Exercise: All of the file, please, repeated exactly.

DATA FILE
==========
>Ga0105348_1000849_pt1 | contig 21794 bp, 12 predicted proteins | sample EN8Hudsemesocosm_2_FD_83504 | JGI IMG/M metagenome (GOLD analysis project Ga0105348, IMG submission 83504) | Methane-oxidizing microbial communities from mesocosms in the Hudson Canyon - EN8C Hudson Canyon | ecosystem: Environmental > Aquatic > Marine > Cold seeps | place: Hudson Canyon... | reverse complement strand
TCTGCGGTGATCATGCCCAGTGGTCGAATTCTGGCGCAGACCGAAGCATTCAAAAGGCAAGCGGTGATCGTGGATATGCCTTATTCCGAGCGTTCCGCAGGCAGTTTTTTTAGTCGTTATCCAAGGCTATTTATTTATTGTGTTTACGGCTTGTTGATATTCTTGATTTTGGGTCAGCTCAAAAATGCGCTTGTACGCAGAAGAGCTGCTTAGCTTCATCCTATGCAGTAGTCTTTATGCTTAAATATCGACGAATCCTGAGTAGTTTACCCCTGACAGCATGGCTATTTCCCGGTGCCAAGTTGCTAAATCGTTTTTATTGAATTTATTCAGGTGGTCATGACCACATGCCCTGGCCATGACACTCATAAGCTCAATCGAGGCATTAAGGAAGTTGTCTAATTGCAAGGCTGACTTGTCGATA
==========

>Ga0105348_1000849_pt1 | contig 21794 bp, 12 predicted proteins | sample EN8Hudsemesocosm_2_FD_83504 | JGI IMG/M metagenome (GOLD analysis project Ga0105348, IMG submission 83504) | Methane-oxidizing microbial communities from mesocosms in the Hudson Canyon - EN8C Hudson Canyon | ecosystem: Environmental > Aquatic > Marine > Cold seeps | place: Hudson Canyon... | reverse complement strand
TCTGCGGTGATCATGCCCAGTGGTCGAATTCTGGCGCAGACCGAAGCATTCAAAAGGCAAGCGGTGATCGTGGATATGCCTTATTCCGAGCGTTCCGCAGGCAGTTTTTTTAGTCGTTATCCAAGGCTATTTATTTATTGTGTTTACGGCTTGTTGATATTCTTGATTTTGGGTCAGCTCAAAAATGCGCTTGTACGCAGAAGAGCTGCTTAGCTTCATCCTATGCAGTAGTCTTTATGCTTAAATATCGACGAATCCTGAGTAGTTTACCCCTGACAGCATGGCTATTTCCCGGTGCCAAGTTGCTAAATCGTTTTTATTGAATTTATTCAGGTGGTCATGACCACATGCCCTGGCCATGACACTCATAAGCTCAATCGAGGCATTAAGGAAGTTGTCTAATTGCAAGGCTGACTTGTCGATA